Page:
Off-duty Airmen save local man's life

  • Published
  • By Senior Airman Justin Weaver
  • 354th Fighter Wing Public Affairs
The importance of military training hit home for three Eielson Airmen who rescued a local Fairbanks man drowning in a lake behind Fairbanks International Airport June 16.

Senior Airmen Elicia Greer and John Rogers and Staff Sgt. Bryan Fletcher were riding their dirt bikes and all-terrain vehicle when they heard a woman screaming for help and saw an elderly man trying to wave them down.

Sergeant Fletcher hopped off his four-wheeler and noticed a body floating in the water. He immediately took off his boots and dove into the lake to help rescue the individual. Airmen Greer and Rogers quickly threw off their helmets and gloves and followed suit, diving into the cold water to assist in the rescue.

The three Airmen pulled the man out of the water and began cardiopulmonary resuscitation.

"The victim wasn't breathing and had no pulse," said Sergeant Fletcher, a vehicle dispatcher with the 354th Logistics Readiness Squadron. "Together, we helped perform CPR, while Rogers held his head stable and checked for a pulse."

After more than three minutes of CPR, the individual began to cough up water and his pulse and breathing strengthened.

"Once he had a very strong pulse, we rolled him on his side so he wouldn't choke," Airman Greer said. "We then covered him with a blanket to reduce his shock symptoms."

All three Airmen gave credit to the Air Force for providing the vital training they needed to save the man's life.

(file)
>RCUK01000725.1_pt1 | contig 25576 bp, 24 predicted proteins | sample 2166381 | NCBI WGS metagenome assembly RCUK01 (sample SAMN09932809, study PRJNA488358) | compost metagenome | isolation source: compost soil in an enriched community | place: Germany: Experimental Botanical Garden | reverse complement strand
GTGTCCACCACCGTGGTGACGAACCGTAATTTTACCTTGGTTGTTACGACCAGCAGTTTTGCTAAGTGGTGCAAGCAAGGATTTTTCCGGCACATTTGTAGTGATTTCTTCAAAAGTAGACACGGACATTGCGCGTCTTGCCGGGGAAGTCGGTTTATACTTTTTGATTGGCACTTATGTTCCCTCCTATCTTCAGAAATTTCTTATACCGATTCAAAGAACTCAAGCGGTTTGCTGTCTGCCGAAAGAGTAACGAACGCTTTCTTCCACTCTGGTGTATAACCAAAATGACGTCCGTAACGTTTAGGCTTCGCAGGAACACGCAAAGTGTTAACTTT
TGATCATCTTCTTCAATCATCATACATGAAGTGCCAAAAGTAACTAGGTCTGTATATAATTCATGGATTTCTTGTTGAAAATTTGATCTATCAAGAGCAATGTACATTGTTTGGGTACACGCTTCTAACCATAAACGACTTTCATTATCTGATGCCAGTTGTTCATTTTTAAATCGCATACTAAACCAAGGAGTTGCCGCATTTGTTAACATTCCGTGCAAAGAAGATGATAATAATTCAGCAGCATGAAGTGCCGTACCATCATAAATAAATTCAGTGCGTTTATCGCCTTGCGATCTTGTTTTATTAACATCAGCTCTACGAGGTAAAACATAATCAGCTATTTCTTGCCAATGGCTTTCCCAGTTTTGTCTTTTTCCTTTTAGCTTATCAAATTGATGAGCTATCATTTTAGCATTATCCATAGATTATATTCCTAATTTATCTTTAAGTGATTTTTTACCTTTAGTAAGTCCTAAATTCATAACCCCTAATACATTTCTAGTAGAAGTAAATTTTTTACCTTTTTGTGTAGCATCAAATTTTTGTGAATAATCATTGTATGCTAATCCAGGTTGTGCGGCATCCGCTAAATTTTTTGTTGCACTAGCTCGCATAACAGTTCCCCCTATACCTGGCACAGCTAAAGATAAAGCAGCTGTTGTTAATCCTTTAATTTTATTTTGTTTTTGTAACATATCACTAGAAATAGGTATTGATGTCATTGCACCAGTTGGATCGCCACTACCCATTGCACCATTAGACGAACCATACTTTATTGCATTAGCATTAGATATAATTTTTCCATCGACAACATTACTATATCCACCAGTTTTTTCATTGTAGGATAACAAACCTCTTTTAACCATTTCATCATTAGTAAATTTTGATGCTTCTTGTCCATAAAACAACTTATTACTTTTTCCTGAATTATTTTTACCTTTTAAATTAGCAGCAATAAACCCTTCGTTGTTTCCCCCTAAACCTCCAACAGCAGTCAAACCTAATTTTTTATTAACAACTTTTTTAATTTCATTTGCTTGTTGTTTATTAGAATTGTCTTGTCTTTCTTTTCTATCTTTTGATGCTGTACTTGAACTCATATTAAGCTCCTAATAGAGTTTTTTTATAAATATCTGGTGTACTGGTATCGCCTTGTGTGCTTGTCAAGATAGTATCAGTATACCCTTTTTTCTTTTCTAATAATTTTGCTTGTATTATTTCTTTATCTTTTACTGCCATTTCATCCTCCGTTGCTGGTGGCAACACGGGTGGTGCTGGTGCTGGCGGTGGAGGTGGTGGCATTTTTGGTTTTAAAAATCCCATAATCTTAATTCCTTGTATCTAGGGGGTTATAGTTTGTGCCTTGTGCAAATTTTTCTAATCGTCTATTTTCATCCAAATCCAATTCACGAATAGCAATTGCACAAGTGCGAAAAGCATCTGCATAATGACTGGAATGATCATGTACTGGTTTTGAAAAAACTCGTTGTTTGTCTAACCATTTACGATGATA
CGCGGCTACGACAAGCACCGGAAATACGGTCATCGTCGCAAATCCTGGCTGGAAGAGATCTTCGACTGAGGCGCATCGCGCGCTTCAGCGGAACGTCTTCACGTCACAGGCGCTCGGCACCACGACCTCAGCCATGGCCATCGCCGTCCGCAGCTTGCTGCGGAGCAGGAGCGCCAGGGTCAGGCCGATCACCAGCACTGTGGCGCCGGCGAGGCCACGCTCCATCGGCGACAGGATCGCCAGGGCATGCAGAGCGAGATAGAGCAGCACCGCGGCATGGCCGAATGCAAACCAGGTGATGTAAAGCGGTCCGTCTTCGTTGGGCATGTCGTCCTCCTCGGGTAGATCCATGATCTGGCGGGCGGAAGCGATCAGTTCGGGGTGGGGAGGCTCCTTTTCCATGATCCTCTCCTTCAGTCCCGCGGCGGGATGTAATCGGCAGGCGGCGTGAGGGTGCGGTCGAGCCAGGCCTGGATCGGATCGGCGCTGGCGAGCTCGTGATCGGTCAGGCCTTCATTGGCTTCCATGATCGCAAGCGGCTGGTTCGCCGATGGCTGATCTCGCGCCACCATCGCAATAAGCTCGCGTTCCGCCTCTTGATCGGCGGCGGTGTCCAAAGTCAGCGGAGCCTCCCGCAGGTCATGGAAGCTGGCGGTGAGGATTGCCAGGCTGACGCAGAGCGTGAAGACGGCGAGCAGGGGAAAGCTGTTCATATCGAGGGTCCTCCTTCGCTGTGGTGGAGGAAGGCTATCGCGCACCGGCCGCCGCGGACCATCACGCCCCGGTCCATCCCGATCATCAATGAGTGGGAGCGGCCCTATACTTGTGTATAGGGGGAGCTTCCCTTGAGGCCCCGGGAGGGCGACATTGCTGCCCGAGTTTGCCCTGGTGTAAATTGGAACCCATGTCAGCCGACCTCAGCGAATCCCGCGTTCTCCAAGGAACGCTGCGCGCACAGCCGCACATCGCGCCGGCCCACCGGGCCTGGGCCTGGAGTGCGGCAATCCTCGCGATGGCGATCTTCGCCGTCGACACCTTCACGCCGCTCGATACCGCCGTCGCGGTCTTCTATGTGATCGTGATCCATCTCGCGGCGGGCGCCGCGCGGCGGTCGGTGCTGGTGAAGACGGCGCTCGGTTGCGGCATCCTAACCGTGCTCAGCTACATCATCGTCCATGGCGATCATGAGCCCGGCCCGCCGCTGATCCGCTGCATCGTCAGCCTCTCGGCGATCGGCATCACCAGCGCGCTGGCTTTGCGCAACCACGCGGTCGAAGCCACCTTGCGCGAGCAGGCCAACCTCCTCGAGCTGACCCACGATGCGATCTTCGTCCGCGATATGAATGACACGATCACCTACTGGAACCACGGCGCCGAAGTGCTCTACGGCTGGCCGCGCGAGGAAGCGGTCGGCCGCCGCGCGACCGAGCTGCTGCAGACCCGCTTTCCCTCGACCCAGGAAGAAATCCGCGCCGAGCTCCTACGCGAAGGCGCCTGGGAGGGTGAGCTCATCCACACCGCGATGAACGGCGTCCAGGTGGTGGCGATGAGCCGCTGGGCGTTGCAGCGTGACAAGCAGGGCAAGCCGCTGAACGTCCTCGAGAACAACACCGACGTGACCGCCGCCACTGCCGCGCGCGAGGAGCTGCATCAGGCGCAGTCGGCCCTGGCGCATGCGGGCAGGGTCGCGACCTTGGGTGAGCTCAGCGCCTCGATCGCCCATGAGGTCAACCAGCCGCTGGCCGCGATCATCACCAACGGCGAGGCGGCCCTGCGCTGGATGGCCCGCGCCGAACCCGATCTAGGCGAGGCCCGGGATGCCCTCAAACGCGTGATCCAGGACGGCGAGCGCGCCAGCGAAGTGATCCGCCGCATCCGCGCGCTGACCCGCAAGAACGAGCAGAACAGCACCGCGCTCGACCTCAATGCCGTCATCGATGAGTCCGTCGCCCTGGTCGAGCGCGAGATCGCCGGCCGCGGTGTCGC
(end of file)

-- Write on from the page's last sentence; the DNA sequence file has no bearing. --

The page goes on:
"If it wasn't for our military training, I don't think this guy would have survived," Sergeant Fletcher said. "I was just glad I could be there to help out and bring him back to life."

Seconds after the man was resuscitated, emergency response crews arrived on scene.

The chief of the University Fairbanks Fire Department, whose personnel responded to the emergency call, said the Eielson three did an "absolutely phenomenal job" and that she will recommend them for a state commendation.

"If they hadn't of done this, he wouldn't have survived," said Fire Chief Edith Curry. "It was unique in the fact that they brought him back to life. They were highly skilled, qualified people and what they did was done very well."

Joseph Mead, 35, was revived and was out of the hospital on June 19.

"What these three did was extraordinary, even by the high standards we set in the military," said Lt. Col. Michael Fitzgerald, 354th LRS commander. "They acted in a courageous way to help a fellow human being, and their experience and training paid off in saving the life of this local man."